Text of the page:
FILE PHOTO: Lebanon’s Central Bank Governor Riad Salameh speaks during a news conference at Central Bank in Beirut, Lebanon, November 11, 2019. REUTERS/Mohamed Azakir/File Photo
BEIRUT (Reuters) – Lebanon’s central bank said on Saturday there would be no “haircut” on deposits at banks due to the country’s financial crisis, responding to concerns voiced by a prominent Arab billionaire about risks to foreign investments there.
Emirati businessman Khalaf Ahmad al-Habtoor, founder of the Al Habtoor Group that has two hotels in Beirut, posted a video of himself on his official Twitter account asking Lebanon’s central bank governor if there was any risk to dollar deposits of foreign investors and whether there could be any such haircut.
“The declared policy of the Central Bank of Lebanon is not to bankrupt any bank thus preserving the depositors. Also the law in Lebanon doesn’t allow haircut,” the Banque Du Liban (BDL) said in a Twitter post addressed to Habtoor, from Governor Riad Salameh.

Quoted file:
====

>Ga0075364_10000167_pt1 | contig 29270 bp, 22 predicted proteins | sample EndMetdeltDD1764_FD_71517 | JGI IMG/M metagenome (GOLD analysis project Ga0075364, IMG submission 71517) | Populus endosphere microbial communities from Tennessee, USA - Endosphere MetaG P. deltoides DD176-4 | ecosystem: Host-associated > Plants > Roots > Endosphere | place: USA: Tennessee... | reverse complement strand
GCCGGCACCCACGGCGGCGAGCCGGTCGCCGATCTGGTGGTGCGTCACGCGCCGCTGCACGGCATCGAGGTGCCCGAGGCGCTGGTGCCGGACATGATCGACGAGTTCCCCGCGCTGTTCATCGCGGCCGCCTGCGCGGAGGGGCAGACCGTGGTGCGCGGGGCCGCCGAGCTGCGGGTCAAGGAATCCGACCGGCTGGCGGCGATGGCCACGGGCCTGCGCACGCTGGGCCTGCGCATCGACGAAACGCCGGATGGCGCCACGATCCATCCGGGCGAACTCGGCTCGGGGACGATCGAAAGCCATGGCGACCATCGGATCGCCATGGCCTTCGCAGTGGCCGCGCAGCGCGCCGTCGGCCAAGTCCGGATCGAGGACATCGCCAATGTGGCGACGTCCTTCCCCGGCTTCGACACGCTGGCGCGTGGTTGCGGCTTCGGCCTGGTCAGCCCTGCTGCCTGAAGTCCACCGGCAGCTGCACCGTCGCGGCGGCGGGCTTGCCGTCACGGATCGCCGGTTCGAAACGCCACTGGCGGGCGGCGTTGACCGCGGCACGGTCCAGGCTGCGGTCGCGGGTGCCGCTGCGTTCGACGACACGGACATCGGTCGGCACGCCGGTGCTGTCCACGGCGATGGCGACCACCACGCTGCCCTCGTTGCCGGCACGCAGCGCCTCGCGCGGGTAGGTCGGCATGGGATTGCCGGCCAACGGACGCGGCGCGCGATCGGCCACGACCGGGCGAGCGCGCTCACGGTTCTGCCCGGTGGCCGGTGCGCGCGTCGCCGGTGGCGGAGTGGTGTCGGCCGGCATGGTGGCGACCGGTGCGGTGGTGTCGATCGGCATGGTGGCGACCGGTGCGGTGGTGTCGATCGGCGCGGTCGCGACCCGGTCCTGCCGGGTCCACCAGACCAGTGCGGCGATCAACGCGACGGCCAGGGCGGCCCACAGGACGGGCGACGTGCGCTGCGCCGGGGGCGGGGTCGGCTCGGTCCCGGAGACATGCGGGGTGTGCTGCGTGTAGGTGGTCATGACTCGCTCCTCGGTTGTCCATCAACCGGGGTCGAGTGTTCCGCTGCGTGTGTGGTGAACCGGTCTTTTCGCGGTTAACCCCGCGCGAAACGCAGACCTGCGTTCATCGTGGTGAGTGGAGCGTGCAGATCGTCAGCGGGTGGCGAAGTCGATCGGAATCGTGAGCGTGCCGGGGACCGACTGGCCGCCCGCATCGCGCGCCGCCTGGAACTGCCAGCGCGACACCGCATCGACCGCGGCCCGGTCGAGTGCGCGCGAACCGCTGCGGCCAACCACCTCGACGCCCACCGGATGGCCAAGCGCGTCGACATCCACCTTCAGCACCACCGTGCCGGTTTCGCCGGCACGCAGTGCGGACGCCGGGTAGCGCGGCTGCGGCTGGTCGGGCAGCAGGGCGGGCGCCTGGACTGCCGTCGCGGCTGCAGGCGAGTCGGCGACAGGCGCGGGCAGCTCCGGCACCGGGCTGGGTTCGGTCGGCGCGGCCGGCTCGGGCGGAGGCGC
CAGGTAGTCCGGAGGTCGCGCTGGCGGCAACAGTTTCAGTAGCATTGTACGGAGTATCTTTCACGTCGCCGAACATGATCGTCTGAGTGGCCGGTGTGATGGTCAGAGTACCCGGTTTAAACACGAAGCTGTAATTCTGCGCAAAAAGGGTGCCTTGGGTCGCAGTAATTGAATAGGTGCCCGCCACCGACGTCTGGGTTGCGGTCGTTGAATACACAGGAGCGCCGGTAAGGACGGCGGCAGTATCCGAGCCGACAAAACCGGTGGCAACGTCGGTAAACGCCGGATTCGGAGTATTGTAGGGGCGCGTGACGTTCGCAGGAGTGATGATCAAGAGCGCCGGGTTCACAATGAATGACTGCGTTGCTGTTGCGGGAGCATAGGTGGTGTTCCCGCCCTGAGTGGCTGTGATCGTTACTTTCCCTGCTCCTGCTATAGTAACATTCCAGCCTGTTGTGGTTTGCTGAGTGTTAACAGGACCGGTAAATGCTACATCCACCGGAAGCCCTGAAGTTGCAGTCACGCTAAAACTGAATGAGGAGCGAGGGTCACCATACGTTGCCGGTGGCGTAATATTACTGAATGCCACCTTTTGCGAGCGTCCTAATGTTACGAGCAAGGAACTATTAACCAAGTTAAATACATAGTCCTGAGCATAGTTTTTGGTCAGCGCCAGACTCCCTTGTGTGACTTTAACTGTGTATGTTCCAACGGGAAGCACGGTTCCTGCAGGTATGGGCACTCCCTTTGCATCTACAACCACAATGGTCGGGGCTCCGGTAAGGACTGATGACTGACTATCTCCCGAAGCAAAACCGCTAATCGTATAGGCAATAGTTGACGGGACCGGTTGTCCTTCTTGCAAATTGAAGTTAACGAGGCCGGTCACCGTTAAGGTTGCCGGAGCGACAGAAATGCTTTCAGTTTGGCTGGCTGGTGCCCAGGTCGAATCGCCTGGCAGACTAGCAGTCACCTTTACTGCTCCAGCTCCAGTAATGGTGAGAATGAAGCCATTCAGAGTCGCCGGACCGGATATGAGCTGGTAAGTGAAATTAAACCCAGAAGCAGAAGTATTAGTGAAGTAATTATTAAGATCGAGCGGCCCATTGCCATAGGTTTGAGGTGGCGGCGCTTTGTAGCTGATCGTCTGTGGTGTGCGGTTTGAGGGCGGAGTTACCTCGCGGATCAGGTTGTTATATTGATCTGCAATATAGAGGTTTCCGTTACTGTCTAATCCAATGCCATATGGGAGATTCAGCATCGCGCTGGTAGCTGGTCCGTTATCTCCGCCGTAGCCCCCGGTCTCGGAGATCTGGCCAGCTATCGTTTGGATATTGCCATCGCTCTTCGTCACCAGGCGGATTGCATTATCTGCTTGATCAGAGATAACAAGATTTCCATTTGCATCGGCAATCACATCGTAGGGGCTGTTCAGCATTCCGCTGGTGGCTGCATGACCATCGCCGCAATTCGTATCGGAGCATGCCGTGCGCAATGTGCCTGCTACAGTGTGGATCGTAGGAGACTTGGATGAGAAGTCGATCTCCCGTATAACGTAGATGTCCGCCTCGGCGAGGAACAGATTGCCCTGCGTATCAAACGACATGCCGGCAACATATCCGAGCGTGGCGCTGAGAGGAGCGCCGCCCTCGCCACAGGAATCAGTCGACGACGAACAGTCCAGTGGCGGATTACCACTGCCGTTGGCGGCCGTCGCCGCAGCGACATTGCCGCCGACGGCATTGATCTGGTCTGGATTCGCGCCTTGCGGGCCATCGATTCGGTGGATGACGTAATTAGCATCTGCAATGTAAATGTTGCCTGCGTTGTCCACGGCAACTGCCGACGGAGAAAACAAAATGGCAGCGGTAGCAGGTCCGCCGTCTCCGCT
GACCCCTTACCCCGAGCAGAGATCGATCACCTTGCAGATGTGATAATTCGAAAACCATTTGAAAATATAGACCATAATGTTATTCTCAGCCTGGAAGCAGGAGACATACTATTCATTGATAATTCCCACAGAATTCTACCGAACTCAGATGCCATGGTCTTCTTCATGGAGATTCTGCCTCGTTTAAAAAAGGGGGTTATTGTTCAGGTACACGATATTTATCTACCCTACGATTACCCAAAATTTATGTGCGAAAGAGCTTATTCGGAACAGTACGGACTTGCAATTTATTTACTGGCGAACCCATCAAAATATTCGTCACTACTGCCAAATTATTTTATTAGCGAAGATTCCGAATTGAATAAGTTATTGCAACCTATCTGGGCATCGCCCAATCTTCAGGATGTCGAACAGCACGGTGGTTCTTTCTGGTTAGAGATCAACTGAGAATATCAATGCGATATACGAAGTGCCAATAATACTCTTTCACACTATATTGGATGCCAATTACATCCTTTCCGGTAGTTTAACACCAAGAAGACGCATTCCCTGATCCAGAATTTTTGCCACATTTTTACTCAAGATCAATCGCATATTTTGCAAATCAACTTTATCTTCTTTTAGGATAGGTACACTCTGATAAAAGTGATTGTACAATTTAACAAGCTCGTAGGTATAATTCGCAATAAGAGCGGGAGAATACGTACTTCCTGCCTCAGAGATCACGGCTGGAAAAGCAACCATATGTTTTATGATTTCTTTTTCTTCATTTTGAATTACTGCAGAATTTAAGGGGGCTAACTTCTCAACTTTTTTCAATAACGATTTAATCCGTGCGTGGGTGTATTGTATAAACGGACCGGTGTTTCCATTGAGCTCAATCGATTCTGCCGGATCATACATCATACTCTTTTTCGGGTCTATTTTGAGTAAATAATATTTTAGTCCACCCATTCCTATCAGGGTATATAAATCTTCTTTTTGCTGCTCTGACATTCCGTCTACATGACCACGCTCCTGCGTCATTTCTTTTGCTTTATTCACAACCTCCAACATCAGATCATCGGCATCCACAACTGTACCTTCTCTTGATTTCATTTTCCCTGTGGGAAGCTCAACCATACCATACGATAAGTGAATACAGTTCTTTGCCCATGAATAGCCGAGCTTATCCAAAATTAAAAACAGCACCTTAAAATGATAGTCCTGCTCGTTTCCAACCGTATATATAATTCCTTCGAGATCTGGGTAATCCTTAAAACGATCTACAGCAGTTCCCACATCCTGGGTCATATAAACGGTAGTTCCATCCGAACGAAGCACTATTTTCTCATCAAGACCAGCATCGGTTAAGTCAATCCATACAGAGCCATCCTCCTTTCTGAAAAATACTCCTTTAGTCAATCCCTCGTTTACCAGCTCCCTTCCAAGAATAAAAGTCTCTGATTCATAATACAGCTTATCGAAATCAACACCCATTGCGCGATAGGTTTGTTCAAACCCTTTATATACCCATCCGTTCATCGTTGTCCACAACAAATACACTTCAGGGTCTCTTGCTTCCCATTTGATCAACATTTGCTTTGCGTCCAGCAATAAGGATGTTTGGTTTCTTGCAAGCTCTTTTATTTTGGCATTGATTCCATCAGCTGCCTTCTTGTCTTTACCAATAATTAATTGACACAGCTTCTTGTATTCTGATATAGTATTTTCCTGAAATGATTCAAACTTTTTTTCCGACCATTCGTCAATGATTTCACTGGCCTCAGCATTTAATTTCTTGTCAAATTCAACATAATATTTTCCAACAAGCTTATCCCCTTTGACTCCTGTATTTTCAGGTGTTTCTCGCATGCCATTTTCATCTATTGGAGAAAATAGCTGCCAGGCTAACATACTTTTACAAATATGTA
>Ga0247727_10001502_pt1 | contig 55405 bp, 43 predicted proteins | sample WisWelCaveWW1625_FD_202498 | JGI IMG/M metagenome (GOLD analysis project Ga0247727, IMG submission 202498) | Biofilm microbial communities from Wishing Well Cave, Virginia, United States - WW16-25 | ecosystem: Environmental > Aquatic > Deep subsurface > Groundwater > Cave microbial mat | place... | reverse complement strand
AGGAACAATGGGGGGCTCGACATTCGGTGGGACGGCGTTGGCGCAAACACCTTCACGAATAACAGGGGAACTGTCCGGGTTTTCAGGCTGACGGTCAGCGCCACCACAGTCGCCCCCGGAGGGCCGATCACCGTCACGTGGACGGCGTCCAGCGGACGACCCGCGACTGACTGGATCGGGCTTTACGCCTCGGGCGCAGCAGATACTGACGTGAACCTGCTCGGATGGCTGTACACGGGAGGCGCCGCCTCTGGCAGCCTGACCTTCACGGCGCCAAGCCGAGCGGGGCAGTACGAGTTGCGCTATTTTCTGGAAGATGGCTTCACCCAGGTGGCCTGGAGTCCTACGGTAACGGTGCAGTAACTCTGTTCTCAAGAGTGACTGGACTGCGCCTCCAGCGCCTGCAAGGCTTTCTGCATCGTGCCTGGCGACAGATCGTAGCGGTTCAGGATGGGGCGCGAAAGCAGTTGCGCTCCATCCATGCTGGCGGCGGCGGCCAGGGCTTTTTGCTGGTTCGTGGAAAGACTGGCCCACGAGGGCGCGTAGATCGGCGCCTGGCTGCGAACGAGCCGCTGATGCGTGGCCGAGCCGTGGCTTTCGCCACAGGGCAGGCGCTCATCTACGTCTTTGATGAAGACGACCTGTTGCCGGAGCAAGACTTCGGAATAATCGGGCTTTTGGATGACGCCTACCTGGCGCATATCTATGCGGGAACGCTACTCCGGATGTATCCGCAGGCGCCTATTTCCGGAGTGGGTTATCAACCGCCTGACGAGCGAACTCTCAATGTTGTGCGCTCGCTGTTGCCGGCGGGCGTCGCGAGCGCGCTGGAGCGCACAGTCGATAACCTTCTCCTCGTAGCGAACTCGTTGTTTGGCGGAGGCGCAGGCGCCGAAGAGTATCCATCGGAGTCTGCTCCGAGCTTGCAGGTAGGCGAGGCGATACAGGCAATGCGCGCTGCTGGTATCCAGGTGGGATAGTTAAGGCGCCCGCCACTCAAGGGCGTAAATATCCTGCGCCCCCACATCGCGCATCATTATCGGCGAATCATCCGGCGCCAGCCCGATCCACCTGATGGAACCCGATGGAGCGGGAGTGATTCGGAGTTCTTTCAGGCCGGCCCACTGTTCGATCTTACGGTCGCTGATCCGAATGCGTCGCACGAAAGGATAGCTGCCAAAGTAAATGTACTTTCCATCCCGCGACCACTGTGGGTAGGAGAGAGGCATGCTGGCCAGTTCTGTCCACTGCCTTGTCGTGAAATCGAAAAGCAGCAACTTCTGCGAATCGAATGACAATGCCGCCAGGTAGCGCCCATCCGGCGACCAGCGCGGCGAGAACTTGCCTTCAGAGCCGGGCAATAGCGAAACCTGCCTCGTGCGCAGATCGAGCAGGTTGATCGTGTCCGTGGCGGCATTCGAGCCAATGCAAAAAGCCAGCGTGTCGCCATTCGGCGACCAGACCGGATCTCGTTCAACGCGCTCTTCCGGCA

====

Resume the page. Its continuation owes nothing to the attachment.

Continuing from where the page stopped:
“BDL is providing the liquidity needed by banks in both Lebanese pound and dollars, but under one condition that the dollars lent by BDL won’t be transferred abroad.”
“All funds received by Lebanese banks from abroad after November 17th are free to be transferred out,” it added on its official Twitter account.
The heavily indebted country’s crisis has shaken confidence in banks and raised concerns over its ability to repay one of the world’s highest levels of public debt.
Seeking to prevent capital flight as hard currency inflows slowed and anti-government protests erupted, banks have been imposing informal controls on access to cash and transfers abroad since last October.
A new government was formed this week, and its main task is to tackle the dire financial crisis that has seen the Lebanese pound weaken against the dollar.
Habtoor had asked Salameh for clarity for Arab investors concerned about the crisis and those thinking of transferring funds to Lebanon to try to “help the brotherly Lebanese”.
Reporting by Ghaida Ghantous; Editing by Hugh Lawson